On an average day, publications in the IoT, cloud, mobile, wireless and telecom industries are pitched more than 100 times by companies looking for editorial coverage. The publications will possibly cover four or five of those stories. Is your news newsworthy enough to stand out and be one of the chosen ones?
Chances are, the answer is no, and that’s because most “news” put out by companies is not really newsworthy—or at least not newsworthy enough to warrant anything more than a press release pickup from those publications that leverage wire services. If you take a good look at your press release pipeline (you do have your press release schedule organized, right???), you should be able to spot what makes for good news stories and what is best posted on your website without press release distribution or media outreach. (We can help!)
So what makes a story newsworthy? By putting the three questions below to the test, marketers can best determine what has the potential to become a great news story and what will likely be ignored.
1. Why would a reporter or editor be interested in covering this story? What makes it interesting to their readers? Publications are businesses, and to keep their business running, they need to produce articles that people read—the more clicks, the better. So, in addition to thinking about what would make your story interesting to a reporter, you also need to think about what would make this interesting to their end users, the readers.
Face it, even though a new hire or an incremental product update may be very exciting to your company, most “news” like this isn’t interesting to reporters or readers. To find something interesting about a story usually takes some work. Is it the first product of its type? Are there interesting metrics you can show, such as a 30% reduction in OPEX costs? Find that special something about your news that will make reporters take notice. If there’s nothing, don’t bother with media outreach.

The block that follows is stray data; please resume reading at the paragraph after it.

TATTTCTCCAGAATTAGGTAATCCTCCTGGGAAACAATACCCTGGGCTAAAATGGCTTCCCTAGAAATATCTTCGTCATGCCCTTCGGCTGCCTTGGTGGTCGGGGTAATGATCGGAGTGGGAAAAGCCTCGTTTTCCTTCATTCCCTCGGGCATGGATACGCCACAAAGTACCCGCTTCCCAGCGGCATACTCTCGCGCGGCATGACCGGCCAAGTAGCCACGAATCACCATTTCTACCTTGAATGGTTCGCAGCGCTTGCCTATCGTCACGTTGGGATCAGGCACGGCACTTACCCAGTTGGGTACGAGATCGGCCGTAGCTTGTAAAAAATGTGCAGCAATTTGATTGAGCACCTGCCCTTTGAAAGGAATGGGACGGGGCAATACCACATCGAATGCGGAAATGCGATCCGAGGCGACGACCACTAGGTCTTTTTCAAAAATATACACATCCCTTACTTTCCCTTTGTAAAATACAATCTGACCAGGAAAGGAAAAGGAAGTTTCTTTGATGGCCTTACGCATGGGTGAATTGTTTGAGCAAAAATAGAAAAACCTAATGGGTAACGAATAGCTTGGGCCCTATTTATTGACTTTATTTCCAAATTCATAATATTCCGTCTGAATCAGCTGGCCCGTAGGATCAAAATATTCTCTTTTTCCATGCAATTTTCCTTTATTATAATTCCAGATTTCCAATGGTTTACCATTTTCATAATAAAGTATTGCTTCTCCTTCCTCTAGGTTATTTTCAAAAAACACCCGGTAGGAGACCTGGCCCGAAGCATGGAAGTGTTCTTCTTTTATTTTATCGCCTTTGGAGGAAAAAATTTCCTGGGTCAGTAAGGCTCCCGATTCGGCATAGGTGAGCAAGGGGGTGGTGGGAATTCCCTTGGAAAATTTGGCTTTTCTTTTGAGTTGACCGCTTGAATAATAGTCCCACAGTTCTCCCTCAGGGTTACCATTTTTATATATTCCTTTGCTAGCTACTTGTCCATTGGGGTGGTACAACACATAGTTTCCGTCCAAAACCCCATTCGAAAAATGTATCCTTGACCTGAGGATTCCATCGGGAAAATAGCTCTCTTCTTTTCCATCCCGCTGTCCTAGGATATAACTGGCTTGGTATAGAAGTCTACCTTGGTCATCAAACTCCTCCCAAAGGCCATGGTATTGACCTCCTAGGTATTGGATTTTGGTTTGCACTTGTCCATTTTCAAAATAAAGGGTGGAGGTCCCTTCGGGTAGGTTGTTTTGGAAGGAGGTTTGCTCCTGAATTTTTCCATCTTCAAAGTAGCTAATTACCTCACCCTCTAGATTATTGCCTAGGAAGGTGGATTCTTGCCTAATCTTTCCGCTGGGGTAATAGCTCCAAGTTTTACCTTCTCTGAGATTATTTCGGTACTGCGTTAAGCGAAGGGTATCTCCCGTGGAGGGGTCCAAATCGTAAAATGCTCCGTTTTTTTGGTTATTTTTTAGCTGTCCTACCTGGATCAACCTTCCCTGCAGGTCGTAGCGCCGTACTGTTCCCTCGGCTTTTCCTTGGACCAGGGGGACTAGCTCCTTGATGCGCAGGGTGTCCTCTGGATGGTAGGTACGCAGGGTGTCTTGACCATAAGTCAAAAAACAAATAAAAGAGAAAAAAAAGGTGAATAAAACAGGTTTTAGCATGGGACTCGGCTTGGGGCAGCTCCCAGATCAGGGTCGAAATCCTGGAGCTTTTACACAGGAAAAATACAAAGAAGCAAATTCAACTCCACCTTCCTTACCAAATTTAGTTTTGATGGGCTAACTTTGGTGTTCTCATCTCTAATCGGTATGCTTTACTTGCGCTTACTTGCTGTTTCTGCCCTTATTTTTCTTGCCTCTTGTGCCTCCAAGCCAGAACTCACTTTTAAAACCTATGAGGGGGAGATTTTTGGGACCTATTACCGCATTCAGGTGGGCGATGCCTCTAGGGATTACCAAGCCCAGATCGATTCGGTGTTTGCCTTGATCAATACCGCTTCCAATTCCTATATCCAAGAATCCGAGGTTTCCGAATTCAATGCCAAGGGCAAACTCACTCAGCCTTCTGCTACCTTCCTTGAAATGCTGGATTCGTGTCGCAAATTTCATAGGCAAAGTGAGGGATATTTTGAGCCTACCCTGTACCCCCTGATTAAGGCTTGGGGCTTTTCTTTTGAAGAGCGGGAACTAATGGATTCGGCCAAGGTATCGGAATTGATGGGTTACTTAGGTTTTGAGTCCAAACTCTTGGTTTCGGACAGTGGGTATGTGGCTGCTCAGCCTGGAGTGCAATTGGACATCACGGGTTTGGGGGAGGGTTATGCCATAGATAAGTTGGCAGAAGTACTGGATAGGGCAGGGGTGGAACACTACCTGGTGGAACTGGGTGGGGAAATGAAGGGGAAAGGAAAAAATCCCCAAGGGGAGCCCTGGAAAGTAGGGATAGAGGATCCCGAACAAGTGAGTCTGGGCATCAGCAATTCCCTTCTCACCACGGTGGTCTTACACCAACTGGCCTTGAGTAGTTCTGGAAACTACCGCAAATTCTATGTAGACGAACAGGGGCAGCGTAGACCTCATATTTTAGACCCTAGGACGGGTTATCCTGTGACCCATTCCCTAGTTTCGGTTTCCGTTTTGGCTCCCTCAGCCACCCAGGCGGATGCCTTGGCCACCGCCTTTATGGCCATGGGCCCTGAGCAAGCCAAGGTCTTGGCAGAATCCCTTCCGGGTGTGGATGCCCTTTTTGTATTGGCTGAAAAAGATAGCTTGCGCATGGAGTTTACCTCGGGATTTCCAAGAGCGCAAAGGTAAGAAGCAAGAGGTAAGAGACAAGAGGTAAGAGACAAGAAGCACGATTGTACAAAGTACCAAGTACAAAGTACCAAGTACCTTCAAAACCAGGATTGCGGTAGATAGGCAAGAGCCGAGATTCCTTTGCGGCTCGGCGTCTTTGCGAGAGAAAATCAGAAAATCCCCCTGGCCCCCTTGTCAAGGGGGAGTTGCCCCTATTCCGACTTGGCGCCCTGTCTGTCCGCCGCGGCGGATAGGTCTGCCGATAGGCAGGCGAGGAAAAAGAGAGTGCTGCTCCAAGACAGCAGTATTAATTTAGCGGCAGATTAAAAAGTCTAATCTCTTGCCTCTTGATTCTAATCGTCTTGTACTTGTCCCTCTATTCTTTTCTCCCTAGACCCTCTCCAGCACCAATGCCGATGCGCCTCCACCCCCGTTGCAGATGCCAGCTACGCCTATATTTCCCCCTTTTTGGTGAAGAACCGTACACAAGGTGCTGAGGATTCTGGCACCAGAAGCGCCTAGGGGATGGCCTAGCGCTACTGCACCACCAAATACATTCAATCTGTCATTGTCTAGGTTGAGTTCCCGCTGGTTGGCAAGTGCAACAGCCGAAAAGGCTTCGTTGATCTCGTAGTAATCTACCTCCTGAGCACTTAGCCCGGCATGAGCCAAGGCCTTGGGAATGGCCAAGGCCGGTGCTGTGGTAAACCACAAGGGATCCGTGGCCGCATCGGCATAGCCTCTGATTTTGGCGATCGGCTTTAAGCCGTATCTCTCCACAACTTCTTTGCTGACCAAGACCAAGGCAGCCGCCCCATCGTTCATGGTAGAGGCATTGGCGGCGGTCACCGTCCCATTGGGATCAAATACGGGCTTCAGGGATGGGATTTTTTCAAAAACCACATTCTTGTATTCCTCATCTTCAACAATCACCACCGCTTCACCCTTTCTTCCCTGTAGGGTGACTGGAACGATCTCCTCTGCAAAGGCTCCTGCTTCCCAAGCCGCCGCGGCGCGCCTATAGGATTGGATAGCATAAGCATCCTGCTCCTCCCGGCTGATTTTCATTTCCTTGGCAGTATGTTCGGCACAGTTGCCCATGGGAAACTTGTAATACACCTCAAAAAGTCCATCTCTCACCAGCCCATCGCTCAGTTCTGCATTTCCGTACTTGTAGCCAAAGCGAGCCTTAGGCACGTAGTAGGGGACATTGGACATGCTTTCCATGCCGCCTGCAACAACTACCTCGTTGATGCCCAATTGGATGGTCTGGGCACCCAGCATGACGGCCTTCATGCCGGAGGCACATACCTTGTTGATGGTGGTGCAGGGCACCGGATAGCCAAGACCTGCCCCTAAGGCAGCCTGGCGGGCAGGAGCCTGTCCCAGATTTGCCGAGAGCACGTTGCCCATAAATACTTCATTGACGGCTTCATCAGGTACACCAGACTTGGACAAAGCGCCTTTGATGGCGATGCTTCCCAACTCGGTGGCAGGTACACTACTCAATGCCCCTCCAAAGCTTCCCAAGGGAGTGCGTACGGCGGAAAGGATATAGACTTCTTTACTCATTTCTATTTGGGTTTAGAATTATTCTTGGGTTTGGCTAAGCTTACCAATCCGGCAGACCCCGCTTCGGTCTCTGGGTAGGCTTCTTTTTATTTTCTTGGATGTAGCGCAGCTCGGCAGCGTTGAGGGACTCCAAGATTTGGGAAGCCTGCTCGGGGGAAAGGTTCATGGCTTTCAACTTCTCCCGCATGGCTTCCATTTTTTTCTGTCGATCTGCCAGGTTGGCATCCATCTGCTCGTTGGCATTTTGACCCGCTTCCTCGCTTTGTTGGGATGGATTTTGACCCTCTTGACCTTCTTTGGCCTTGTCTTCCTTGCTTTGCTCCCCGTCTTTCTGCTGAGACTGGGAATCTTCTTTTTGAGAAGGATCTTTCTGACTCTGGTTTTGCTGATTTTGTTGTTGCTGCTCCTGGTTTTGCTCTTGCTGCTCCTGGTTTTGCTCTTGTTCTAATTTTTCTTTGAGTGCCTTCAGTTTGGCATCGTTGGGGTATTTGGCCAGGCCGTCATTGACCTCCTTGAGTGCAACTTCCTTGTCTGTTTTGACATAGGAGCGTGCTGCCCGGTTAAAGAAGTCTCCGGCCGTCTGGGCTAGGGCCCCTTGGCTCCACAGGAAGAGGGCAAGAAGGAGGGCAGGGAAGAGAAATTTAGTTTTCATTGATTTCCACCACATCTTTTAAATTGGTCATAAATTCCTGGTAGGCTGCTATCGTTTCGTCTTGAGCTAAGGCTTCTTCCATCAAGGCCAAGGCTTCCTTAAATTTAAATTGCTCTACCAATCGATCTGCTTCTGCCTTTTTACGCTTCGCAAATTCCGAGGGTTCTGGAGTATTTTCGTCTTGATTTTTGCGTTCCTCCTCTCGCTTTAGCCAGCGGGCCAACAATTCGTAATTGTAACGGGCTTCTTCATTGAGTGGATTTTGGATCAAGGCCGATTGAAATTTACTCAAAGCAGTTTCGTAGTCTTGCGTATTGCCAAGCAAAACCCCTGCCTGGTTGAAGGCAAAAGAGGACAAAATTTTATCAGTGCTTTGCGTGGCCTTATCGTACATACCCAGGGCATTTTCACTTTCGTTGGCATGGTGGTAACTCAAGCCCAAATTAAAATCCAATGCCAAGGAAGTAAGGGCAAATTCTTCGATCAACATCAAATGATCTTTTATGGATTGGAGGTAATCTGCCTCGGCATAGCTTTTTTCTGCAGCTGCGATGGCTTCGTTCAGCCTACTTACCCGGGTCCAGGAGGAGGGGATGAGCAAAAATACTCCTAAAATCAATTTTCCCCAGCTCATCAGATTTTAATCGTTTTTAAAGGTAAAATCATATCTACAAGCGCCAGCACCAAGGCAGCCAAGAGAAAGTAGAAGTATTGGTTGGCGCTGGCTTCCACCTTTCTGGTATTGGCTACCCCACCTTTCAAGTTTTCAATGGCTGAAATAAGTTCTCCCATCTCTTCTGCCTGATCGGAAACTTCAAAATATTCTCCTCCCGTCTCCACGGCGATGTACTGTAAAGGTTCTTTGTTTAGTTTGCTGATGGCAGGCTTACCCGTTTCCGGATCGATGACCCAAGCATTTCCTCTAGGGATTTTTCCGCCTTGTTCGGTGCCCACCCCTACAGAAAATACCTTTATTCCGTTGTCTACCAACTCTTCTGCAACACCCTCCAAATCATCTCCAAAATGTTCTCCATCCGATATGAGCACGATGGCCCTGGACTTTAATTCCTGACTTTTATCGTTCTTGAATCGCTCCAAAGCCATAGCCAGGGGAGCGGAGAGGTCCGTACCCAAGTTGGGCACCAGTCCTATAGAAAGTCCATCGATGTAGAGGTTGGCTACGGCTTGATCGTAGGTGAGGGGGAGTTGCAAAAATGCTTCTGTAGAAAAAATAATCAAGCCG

2. Is there a trend that you can latch onto? Now that we’ve moved beyond the months-long onslaught of COVID-19-related stories, what is the next trend that reporters should be aware of? How can you tie your news into a bigger story? Whether it’s a unique angle on COVID, a back to (virtual) school story or prepping networks for the upcoming e-Christmas, finding an interesting way to tell your story that ties into these trends can give it a leg up over other pitches the reporters is receiving.
3. Do you have a customer or partner that can lend credence to the story? Why go it alone when you can have a customer or partner help tell your story. This is the nirvana of all newsworthy B2B stories. A customer holds the most weight and is something most reporters pay attention to, but a strong partner advocate can also be a good co-author of your news. Readers are always interested in how other companies have “been there, done that” successfully, and if readers are interested, the media will be as well.
Is your news really newsworthy? In the end, that’s for the publications to decide. By sharing your best news with them, wrapped up in a succinct story, you have a better opportunity for long-term success.
And if you don’t have newsworthy news, check out Calysto’s White Paper on how to stay in front of the media without news.
© 2021 Calysto Communications